On April 15, 2008, the Supreme Court of the United States decided unanimously that the “operational function” test for apportionable income articulated in Allied-Signal must be applied narrowly to assets used in the taxpayer’s business, but not to the relationship between business entities or businesses. MeadWestvaco Corp. v. Illinois Department of Revenue, No. 06-1413 (decided April 15, 2008). The Illinois Appellate Court had ruled that Illinois could tax an apportioned share of Mead’s gain on the sale of its wholly owned Lexis/Nexis business division, despite the trial court’s factual determination that Mead and Lexis/Nexis were not unitary, on grounds that Mead’s investment in Lexis/Nexis served an “operational purpose” in Mead’s business within the meaning of Allied-Signal v. Director of Taxation, 504 U.S. 768 (1992). The MeadWestvaco Supreme Court opinion is available here.
The Supreme Court vacated the decision of the Illinois Appellate Court, stating that the lower court erred by considering the operational test after determining that Mead and Lexis/Nexis were not unitary. The Supreme Court ruled that the concept of operational function was not intended to modify the unitary business principle by adding a new ground for apportionment, and that “when the asset in question is another business” the hallmarks of a unitary relationship continue to be functional integration, centralized management and economies of scale. This result went far beyond Mead’s argument—that Mead’s investment in Lexis/Nexis was a purely passive investment and did not serve an “operational function” in Mead’s business within the meaning of Allied-Signal.
“Operational Function” Not Applicable to Relationship Between Businesses
According to the Supreme Court, the concept of “operational function” simply recognizes that specific assets—but not other businesses—can be part of a taxpayer’s unitary business even if there is no unitary relationship between the payor and payee. The Supreme Court reviewed the examples in Allied-Signal of assets that served an operational function, i.e., a short-term bank deposit, where the taxpayer is not unitary with its banker, and a commodities hedging contract, where the taxpayer is not unitary with its counterparty to the hedging transaction. In contrast, the “fundamental error” in the Illinois Appellate Court’s decision was to consider whether Lexis/Nexis served an operational purpose in Mead’s business after determining that Lexis/Nexis and Mead were not unitary.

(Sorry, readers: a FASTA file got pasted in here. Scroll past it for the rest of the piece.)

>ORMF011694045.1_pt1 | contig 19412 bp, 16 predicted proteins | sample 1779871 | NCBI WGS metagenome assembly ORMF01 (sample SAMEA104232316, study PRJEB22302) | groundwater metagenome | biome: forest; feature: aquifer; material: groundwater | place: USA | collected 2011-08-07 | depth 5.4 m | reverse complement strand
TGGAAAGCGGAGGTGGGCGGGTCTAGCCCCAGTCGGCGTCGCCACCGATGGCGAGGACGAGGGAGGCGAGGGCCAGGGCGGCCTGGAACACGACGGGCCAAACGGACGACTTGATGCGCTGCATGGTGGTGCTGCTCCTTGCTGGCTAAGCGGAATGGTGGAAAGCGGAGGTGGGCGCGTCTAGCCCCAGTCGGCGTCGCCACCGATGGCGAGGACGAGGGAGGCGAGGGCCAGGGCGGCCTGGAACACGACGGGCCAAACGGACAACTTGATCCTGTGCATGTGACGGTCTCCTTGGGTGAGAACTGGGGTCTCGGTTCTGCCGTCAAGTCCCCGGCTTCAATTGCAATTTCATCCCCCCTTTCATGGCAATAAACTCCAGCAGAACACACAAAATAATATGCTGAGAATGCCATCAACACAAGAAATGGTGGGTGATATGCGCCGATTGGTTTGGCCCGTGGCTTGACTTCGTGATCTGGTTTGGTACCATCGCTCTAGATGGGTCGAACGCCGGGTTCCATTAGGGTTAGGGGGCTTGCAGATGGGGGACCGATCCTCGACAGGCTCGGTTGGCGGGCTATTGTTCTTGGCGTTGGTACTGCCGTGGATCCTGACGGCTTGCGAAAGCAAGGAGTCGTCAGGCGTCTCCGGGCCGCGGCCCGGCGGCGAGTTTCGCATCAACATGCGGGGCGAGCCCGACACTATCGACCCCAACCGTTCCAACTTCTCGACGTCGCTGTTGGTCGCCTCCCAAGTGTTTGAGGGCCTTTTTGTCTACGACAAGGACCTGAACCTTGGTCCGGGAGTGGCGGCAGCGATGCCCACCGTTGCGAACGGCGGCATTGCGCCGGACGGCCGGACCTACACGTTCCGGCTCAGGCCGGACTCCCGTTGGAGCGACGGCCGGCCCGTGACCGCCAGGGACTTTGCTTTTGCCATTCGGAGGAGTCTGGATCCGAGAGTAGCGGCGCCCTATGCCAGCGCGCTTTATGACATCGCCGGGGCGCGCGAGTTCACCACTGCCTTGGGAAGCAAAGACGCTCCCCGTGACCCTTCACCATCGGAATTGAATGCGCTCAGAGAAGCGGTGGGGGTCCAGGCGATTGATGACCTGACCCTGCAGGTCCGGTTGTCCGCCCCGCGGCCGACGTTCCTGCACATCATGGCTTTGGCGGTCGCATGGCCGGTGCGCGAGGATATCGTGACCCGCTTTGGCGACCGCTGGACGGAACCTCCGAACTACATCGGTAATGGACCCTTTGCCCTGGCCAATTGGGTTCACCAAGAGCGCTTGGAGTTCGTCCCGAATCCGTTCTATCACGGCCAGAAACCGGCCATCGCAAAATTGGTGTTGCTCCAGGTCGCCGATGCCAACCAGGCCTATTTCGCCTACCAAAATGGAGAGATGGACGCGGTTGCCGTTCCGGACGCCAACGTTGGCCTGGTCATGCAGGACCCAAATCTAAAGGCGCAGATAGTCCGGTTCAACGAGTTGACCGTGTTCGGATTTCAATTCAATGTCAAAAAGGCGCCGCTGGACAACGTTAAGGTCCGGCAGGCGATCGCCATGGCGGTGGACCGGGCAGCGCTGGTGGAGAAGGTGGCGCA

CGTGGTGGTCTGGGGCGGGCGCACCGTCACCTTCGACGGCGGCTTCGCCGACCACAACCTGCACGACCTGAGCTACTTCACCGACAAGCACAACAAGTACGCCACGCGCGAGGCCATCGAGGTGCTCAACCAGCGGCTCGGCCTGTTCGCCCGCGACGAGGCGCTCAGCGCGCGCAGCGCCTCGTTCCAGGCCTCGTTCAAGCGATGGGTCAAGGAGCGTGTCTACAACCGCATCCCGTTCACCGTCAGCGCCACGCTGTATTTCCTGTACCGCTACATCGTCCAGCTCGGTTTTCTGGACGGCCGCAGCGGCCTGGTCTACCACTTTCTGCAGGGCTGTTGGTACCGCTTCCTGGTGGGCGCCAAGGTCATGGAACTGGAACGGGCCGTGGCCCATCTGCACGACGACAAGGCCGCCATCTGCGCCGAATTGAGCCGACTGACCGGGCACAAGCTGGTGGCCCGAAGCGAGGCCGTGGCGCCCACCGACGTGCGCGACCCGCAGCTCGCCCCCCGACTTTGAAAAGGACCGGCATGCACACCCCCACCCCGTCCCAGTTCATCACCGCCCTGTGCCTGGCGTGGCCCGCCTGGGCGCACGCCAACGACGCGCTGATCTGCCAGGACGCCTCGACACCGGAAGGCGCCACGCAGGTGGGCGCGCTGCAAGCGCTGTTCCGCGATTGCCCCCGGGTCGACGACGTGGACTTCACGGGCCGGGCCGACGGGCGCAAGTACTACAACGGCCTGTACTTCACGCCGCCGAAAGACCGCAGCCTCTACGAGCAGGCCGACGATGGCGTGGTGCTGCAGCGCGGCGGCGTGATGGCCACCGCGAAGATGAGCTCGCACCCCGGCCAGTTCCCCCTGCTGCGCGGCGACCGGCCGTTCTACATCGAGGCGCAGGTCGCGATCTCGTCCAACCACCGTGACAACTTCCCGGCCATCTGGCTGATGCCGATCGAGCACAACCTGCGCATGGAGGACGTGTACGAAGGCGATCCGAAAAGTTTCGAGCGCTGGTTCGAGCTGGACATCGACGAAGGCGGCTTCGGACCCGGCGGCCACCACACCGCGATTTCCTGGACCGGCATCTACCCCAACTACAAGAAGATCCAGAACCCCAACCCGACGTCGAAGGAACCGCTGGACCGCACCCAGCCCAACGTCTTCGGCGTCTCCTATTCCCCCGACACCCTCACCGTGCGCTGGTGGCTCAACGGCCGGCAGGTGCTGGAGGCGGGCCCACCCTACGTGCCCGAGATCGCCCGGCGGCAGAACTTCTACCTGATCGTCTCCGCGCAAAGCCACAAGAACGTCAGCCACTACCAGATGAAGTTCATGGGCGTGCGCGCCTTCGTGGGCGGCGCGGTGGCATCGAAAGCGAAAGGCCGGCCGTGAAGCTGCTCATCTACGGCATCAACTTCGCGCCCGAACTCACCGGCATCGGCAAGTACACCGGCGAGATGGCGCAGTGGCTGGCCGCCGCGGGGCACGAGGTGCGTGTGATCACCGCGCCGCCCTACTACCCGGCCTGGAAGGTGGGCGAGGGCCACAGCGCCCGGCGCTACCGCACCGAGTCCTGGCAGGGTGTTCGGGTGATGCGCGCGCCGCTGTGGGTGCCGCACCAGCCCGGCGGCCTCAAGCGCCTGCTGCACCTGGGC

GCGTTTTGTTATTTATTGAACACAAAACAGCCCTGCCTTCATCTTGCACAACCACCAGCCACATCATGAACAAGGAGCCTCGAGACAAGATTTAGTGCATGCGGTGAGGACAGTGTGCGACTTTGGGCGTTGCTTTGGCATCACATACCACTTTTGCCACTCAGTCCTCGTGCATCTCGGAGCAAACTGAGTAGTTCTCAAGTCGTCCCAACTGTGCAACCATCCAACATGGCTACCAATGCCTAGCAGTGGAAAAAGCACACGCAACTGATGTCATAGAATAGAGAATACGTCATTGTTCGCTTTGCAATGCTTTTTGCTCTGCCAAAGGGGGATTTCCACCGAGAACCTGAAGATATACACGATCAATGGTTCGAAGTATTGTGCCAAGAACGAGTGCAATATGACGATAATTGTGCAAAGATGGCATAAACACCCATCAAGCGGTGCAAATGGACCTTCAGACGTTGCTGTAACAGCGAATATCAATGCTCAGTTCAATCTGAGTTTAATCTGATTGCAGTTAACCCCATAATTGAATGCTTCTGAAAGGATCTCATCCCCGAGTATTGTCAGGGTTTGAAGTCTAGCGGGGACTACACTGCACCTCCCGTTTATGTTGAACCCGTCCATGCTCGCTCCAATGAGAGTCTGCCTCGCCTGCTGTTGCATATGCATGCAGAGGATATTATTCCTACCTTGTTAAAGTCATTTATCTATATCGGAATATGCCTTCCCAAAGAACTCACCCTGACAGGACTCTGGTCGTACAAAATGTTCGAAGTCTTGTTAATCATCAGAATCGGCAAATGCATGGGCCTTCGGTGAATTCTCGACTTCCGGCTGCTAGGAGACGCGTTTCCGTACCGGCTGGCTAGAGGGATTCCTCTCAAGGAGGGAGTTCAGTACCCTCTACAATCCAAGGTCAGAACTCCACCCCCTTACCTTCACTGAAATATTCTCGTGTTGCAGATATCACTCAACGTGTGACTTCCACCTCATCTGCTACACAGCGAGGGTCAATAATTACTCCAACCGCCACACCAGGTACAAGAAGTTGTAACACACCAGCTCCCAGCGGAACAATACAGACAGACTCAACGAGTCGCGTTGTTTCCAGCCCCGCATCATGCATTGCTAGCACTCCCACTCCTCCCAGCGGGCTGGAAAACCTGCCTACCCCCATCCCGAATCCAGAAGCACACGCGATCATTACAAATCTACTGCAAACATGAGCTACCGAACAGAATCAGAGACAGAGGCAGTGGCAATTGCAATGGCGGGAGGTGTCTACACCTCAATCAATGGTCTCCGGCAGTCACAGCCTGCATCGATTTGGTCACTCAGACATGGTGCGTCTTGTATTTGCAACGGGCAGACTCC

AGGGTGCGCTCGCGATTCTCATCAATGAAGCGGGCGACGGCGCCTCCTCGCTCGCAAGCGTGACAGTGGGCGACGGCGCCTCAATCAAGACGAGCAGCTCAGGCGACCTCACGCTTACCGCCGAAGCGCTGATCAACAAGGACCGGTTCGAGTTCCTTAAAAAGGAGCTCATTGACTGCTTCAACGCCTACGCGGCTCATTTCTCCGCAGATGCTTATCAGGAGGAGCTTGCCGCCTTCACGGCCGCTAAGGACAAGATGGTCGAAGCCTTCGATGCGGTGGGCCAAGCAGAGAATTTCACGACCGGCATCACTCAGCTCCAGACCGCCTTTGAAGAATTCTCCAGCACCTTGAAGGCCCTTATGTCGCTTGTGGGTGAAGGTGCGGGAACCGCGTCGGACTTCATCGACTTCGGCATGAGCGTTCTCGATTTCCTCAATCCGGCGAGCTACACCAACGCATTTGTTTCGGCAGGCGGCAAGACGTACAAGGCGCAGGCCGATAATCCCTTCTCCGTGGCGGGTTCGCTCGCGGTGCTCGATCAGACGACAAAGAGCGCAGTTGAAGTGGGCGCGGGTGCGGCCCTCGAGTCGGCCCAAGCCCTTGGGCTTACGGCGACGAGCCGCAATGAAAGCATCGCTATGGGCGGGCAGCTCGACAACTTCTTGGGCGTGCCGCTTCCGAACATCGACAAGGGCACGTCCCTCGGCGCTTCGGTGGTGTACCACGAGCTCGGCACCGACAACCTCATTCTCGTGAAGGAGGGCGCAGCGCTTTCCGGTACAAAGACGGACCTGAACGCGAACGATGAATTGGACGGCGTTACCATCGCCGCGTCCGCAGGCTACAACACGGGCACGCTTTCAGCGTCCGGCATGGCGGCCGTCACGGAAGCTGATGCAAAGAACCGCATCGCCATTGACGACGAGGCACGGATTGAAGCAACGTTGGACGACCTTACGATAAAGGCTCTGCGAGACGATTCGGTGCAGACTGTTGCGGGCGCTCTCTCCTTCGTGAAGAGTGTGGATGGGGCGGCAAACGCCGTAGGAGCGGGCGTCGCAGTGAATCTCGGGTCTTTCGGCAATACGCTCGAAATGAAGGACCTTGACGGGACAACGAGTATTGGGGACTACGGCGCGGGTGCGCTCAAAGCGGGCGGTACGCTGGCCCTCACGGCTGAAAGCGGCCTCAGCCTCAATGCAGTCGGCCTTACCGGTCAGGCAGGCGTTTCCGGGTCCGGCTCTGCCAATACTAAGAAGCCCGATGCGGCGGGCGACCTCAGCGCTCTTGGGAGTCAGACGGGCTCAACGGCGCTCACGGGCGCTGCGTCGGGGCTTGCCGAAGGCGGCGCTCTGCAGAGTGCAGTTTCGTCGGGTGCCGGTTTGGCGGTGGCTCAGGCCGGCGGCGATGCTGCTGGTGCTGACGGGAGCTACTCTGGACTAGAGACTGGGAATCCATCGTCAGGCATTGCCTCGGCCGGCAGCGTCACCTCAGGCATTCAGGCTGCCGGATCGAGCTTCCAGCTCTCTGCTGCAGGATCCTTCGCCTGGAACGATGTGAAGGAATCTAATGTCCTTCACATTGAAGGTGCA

The Supreme Court’s decision appears to be a significant victory for multistate corporate taxpayers. However, although the significance of the “operational function” has been curtailed, the fight for Mead may be far from over. As the Supreme Court noted, on remand the Illinois Appellate Court may take up the question of whether Mead and Lexis/Nexis should be considered a unitary business, contrary to the trial judge’s factual finding. The lower court may also revisit the issue of whether a distinction exists between a sale of separate subsidiary and a sale of a division. Nevertheless, Mead now has the distinct advantage in this litigation, given the trial judge’s factual determination that Mead and Lexis/Nexis were not unitary based upon the “hallmark” indicia of functional integration, centralized management and economies of scale.
Possible Application of International Harvester
The Supreme Court concluded its opinion with a tantalizing comment on “source of income” tax regimes, although the Supreme Court declined to decide whether Illinois should have jurisdiction to tax the gain by reason of the fact that Lexis/Nexis did substantial business in Illinois. This “source of income” argument was raised for the first time in the Supreme Court by the Illinois Attorney General and by the Multistate Tax Commission as amicus curiae, based largely on cases such as International Harvester Co. v. Wisconsin Department of Taxation, 322 U.S. 435 (1944). The concept also bubbled to the surface in questioning by Justices Ginsburg and Scalia during oral argument. The argument almost certainly has been waived by Illinois. In any event, the Supreme Court as a practical matter may have prevented reconsideration of this argument on remand by its comments in a footnote that, if Lexis/Nexis’ presence in Illinois were the basis for Illinois’ tax upon the gain, Lexis/Nexis’ factors rather than Mead’s factors should be used to apportion the gain, which would be inconsistent with Illinois’ statutory scheme.
In declining to rule on the source of income issue, the Supreme Court also noted that a decision on the merits might affect the laws of states such as New York and Ohio, which tax certain investment income based upon the presence of the payor in the state, and since neither New York nor Ohio “was on notice that the constitutionality of its tax scheme was at issue” and had not appeared in the case, the question “is best left for another day.” Nevertheless, if the Supreme Court’s dictum puts a reconsideration of the International Harvester precedent and the “source of income” statutes into play, the MeadWestvaco decision may be remembered as an especially important result for multistate corporate taxpayers.